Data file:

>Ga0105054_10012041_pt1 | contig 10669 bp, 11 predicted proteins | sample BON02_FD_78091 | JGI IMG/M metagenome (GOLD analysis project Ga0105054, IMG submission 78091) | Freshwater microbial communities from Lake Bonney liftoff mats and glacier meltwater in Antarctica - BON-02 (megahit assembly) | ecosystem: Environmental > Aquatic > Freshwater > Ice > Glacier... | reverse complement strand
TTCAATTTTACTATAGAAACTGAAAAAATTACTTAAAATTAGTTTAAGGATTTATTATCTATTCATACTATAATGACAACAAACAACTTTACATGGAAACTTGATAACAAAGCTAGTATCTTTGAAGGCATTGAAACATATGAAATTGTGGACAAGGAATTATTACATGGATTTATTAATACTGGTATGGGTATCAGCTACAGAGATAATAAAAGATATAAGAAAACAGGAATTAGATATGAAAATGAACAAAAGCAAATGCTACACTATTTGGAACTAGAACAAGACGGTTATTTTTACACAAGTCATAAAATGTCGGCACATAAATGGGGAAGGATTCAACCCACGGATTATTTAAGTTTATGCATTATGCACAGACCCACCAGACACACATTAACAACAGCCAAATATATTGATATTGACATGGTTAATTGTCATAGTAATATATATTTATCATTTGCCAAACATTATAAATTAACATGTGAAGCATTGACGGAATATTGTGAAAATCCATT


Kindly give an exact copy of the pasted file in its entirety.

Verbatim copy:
>Ga0105054_10012041_pt1 | contig 10669 bp, 11 predicted proteins | sample BON02_FD_78091 | JGI IMG/M metagenome (GOLD analysis project Ga0105054, IMG submission 78091) | Freshwater microbial communities from Lake Bonney liftoff mats and glacier meltwater in Antarctica - BON-02 (megahit assembly) | ecosystem: Environmental > Aquatic > Freshwater > Ice > Glacier... | reverse complement strand
TTCAATTTTACTATAGAAACTGAAAAAATTACTTAAAATTAGTTTAAGGATTTATTATCTATTCATACTATAATGACAACAAACAACTTTACATGGAAACTTGATAACAAAGCTAGTATCTTTGAAGGCATTGAAACATATGAAATTGTGGACAAGGAATTATTACATGGATTTATTAATACTGGTATGGGTATCAGCTACAGAGATAATAAAAGATATAAGAAAACAGGAATTAGATATGAAAATGAACAAAAGCAAATGCTACACTATTTGGAACTAGAACAAGACGGTTATTTTTACACAAGTCATAAAATGTCGGCACATAAATGGGGAAGGATTCAACCCACGGATTATTTAAGTTTATGCATTATGCACAGACCCACCAGACACACATTAACAACAGCCAAATATATTGATATTGACATGGTTAATTGTCATAGTAATATATATTTATCATTTGCCAAACATTATAAATTAACATGTGAAGCATTGACGGAATATTGTGAAAATCCATT